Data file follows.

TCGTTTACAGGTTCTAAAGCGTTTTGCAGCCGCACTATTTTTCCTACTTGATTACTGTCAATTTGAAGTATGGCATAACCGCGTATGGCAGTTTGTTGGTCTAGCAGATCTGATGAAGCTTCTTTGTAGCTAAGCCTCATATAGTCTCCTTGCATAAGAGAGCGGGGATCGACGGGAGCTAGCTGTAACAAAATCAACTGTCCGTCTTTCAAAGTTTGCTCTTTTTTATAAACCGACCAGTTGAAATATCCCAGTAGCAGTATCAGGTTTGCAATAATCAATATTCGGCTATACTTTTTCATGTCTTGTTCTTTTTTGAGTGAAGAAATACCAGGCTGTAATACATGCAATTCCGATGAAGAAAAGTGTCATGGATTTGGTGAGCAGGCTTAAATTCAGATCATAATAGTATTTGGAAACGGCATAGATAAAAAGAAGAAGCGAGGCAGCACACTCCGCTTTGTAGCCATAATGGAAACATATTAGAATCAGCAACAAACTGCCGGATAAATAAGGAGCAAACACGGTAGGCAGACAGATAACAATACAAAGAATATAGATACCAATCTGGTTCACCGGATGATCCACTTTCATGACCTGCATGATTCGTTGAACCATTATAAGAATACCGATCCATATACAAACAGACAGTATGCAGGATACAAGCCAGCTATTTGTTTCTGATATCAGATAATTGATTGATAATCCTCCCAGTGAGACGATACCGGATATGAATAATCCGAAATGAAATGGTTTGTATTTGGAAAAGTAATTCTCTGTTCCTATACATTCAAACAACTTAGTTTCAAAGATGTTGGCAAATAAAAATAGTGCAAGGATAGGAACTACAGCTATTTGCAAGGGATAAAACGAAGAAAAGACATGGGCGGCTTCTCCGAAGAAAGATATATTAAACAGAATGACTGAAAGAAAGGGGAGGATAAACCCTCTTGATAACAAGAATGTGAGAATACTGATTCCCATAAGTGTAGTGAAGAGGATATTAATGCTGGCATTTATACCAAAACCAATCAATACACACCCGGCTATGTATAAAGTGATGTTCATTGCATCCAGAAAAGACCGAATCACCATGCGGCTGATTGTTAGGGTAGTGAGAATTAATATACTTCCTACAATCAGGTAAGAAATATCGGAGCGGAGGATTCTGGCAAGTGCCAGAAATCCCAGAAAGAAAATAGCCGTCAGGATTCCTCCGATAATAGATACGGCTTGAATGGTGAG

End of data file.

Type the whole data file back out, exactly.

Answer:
TCGTTTACAGGTTCTAAAGCGTTTTGCAGCCGCACTATTTTTCCTACTTGATTACTGTCAATTTGAAGTATGGCATAACCGCGTATGGCAGTTTGTTGGTCTAGCAGATCTGATGAAGCTTCTTTGTAGCTAAGCCTCATATAGTCTCCTTGCATAAGAGAGCGGGGATCGACGGGAGCTAGCTGTAACAAAATCAACTGTCCGTCTTTCAAAGTTTGCTCTTTTTTATAAACCGACCAGTTGAAATATCCCAGTAGCAGTATCAGGTTTGCAATAATCAATATTCGGCTATACTTTTTCATGTCTTGTTCTTTTTTGAGTGAAGAAATACCAGGCTGTAATACATGCAATTCCGATGAAGAAAAGTGTCATGGATTTGGTGAGCAGGCTTAAATTCAGATCATAATAGTATTTGGAAACGGCATAGATAAAAAGAAGAAGCGAGGCAGCACACTCCGCTTTGTAGCCATAATGGAAACATATTAGAATCAGCAACAAACTGCCGGATAAATAAGGAGCAAACACGGTAGGCAGACAGATAACAATACAAAGAATATAGATACCAATCTGGTTCACCGGATGATCCACTTTCATGACCTGCATGATTCGTTGAACCATTATAAGAATACCGATCCATATACAAACAGACAGTATGCAGGATACAAGCCAGCTATTTGTTTCTGATATCAGATAATTGATTGATAATCCTCCCAGTGAGACGATACCGGATATGAATAATCCGAAATGAAATGGTTTGTATTTGGAAAAGTAATTCTCTGTTCCTATACATTCAAACAACTTAGTTTCAAAGATGTTGGCAAATAAAAATAGTGCAAGGATAGGAACTACAGCTATTTGCAAGGGATAAAACGAAGAAAAGACATGGGCGGCTTCTCCGAAGAAAGATATATTAAACAGAATGACTGAAAGAAAGGGGAGGATAAACCCTCTTGATAACAAGAATGTGAGAATACTGATTCCCATAAGTGTAGTGAAGAGGATATTAATGCTGGCATTTATACCAAAACCAATCAATACACACCCGGCTATGTATAAAGTGATGTTCATTGCATCCAGAAAAGACCGAATCACCATGCGGCTGATTGTTAGGGTAGTGAGAATTAATATACTTCCTACAATCAGGTAAGAAATATCGGAGCGGAGGATTCTGGCAAGTGCCAGAAATCCCAGAAAGAAAATAGCCGTCAGGATTCCTCCGATAATAGATACGGCTTGAATGGTGAG